WORTHINGTON — Members of the Worthington City Council and Nobles County Board of Commissioners reached a consensus during a joint meeting Thursday to move forward with plans to establish a Small Business Assistance grant program to distribute a large share of its federal CARES (Coronavirus Aid, Relief and Economic Security) Act money.
Thursday’s noon meeting at the Worthington Event Center included representation from several of the townships and small cities in the county. While each entity is eligible to receive a designated amount of funds, they have the opportunity to collaborate with Nobles County and the city of Worthington to get the money into the hands of small businesses most affected by the global pandemic.
In addition to city and county leaders giving verbal agreement to the grant program was the consensus that it be fair and equitable — meaning a business in Worthington should get no more money than a like business in Brewster or a like business in Ellsworth.
Worthington Assistant City Administrator/Director of Economic Development Jason Brisson modeled the yet-to-be-approved grant program after one created by the state’s Department of Employment and Economic Development (DEED), using available information on local businesses.
The local program outlines three distinct tiers of small businesses: Tier 1 is defined as zero to five full-time equivalent (FTE) employees, which are eligible for up to $5,000 in grant funding; Tier 2 includes businesses with six to 24 FTE employees and eligible for up to $7,500; and Tier 3 is for businesses with 25 to 50 FTE employees, eligible for up to $10,000.
“We want it to be equitable so all money goes to businesses that are eligible,” said Worthington City Administrator Steve Robinson. “It’s not first-come, first-served.”
The city of Worthington has designated $700,000 of its $1,017,847 in CARES Act dollars to the relief program for small businesses. While Nobles County has yet to decide how it will allocate its $2.7 million, initial discussions earlier this month focused on matching dollar-for-dollar the city contributions to help businesses across the county.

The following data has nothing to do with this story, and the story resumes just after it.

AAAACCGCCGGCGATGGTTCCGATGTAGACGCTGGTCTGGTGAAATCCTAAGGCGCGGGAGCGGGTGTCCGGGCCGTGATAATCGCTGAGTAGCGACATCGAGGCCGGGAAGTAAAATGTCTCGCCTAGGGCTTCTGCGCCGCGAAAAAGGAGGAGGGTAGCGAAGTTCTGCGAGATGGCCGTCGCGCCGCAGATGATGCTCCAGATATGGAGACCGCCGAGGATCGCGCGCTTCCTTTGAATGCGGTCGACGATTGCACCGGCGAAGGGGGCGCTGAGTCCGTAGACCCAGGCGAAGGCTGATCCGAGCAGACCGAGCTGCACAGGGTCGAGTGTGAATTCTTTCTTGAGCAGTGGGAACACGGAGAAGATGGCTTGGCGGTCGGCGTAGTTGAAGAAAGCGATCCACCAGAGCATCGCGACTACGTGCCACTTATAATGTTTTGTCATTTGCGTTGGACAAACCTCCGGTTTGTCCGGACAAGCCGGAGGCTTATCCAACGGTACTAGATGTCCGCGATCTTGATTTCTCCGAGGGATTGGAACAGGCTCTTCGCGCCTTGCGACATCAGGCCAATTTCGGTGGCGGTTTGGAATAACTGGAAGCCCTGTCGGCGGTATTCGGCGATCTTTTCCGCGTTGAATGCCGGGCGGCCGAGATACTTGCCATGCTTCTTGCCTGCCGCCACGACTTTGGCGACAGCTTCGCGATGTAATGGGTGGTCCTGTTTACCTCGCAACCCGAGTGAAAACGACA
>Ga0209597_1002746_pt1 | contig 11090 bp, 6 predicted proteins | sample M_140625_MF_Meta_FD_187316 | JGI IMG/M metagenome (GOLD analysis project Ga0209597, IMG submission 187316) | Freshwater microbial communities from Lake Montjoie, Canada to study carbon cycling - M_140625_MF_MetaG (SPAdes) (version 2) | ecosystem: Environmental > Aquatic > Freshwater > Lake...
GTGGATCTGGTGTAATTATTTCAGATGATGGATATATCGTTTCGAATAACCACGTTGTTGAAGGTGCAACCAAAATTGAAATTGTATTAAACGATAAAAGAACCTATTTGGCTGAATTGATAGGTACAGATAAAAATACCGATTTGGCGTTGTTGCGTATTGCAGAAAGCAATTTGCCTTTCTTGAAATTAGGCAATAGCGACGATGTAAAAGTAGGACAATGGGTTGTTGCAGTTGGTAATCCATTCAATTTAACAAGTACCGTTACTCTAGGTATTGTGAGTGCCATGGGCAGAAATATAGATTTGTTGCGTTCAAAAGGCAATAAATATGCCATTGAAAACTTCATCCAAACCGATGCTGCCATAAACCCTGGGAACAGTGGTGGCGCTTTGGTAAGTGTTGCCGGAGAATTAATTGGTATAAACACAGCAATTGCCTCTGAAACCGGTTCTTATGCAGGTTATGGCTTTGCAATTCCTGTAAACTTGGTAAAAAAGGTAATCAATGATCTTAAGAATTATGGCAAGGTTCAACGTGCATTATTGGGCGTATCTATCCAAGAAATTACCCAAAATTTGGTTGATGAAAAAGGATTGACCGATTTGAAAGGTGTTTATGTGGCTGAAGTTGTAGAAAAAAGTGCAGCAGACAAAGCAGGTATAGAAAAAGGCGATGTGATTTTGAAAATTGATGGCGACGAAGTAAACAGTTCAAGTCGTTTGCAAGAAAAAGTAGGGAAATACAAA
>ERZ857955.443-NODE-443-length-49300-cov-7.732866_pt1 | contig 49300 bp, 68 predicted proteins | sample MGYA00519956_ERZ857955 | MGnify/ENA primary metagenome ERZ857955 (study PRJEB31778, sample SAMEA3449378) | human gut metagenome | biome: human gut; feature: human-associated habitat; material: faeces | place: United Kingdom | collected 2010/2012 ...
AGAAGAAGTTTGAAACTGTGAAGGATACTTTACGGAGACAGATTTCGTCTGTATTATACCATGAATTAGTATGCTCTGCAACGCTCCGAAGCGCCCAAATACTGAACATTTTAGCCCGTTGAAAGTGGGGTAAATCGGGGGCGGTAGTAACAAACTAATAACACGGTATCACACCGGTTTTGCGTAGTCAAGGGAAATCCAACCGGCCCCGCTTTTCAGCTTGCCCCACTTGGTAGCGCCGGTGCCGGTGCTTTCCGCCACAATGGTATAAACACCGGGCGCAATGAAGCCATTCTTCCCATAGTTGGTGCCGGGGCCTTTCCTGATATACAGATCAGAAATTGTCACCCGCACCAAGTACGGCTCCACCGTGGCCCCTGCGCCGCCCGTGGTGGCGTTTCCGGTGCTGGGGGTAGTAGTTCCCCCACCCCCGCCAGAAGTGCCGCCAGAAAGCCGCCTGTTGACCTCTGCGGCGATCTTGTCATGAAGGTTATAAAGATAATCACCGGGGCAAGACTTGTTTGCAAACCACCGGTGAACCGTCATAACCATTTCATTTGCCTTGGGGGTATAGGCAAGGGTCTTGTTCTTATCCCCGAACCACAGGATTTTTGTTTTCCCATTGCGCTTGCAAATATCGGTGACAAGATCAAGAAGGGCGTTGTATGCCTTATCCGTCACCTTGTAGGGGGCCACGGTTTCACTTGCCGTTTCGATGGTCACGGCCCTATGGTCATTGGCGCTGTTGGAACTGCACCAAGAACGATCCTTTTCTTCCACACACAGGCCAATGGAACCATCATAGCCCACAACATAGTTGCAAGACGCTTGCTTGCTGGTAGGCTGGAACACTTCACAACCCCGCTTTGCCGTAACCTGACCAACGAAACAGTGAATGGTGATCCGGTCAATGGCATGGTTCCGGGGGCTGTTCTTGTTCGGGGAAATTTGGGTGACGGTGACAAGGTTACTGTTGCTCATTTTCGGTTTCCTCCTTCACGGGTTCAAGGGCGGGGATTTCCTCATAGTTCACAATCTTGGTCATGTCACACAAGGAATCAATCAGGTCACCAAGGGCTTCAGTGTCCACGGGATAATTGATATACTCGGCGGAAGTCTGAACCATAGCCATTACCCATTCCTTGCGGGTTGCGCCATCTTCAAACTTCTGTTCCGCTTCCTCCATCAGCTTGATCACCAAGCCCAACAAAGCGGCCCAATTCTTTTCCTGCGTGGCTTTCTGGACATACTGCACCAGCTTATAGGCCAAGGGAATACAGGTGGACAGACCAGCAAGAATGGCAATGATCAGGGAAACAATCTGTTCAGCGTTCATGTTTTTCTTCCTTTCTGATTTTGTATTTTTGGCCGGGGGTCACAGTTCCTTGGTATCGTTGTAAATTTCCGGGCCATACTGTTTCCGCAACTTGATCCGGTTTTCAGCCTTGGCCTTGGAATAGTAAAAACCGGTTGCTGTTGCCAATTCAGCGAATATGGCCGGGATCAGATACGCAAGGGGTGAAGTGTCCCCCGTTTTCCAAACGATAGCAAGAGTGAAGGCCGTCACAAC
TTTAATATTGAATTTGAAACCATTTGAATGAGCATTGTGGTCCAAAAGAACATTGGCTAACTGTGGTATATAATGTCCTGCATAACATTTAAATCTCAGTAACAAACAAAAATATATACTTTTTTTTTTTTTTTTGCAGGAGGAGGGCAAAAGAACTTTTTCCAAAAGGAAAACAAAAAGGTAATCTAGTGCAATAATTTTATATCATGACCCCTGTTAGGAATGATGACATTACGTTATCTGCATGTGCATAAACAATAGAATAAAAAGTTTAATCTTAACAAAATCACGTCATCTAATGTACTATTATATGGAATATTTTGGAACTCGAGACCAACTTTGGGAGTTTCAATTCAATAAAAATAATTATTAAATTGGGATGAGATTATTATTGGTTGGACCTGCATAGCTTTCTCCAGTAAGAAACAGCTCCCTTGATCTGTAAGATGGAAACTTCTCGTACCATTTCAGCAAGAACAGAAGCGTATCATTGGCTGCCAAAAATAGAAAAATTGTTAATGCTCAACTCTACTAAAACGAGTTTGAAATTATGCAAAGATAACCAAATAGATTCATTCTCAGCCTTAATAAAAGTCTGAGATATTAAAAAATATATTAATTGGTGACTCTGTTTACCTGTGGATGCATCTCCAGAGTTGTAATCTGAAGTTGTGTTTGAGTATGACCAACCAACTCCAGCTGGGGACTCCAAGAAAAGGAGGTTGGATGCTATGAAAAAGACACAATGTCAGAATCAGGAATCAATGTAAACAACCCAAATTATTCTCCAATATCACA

Just in the city of Worthington, Brisson said they could receive between 325 and 350 applications from small businesses.
“The program would be specifically for for-profit businesses,” Brisson said. “Nonprofit and home-based businesses would not be eligible.”
That led to some questions about what is considered a home-based business. A person’s repair shop, for instance, may be located at the same address as the home, but still be a business that may have been impacted by COVID-19 through temporary closure and/or lost revenue.
Brisson said there is a gray area about whether home-based businesses qualify because DEED excluded both home-based and nonprofits from its template. Clarification has been sought, but none has been given, Robinson added.
City Councilmen Alan Oberloh and Chad Cummings viewed ineligible home-based businesses as, for example, independent sales consultants for Tupperware, Scentsy or Pampered Chef, while agreeing that businesses who file a separate tax return, even though the address is the same as the residence, should qualify.
“If we decide to fund those businesses and they’re not eligible, the city or the township or the county will have to repay those funds,” Brisson cautioned.
In response to a question about whether in-home daycare operators qualify for the small business grants, Brisson said they are eligible, but the state is working on a separate program and pot of money for them.
The program developed locally is “heavily weighted” toward smaller businesses, Brisson said. In the proposed application, business owners must demonstrate at least a 10% revenue loss between March and May 2020, compared to the same time period in 2019.
“The funds would only be eligible for operating expenses, not for capital expenses,” he said.
While he’d hoped the application process could begin Aug. 1 and continue through the month, Brisson said he’s still waiting for some answers. One thing he noted Thursday is that according to state statute, cities just can’t issue funds directly to businesses. It’s uncertain if it can be done based on the circumstances, but if not, Brisson said the CARES Act dollars would likely be funneled through the city’s economic development program for disbursement.
Robinson said the plan is to distribute the funds once the application window closes and a review process has been completed.
“Then, if we end up having more money available based on the award amounts, we can go back to policymakers and ask to up those dollar figures,” he said.
Robinson said he wanted to make the application as simple as possible, which would therefore take less time for them to be reviewed. Pertinent information needed from each business applicant is what tier they are in and how much money they are seeking from the maximum amount available to them.
“They’ll sign an affidavit saying the information is accurate to the best of their knowledge; and there will be random audits,” Robinson said.
Commissioner Matt Widboom was most concerned about the timeliness of the grant distribution.
“We certainly don’t want to wait. We have businesses out there that are really hurting right now,” Brisson said. “We want to make sure we’re doing it right, but fast enough to be helpful.”
Nobles County Administrator Tom Johnson said not all townships and cities are aware yet that they must certify with the state in order to get their CARES Act funds. He, along with Robinson, urged all of the groups to apply for their money.
“Even if you don’t have a use for it, you can allocate it to … the county,” Robinson said. Those funds could then be added to the small business assistance program.
Any funds unclaimed by townships or cities stay with the state.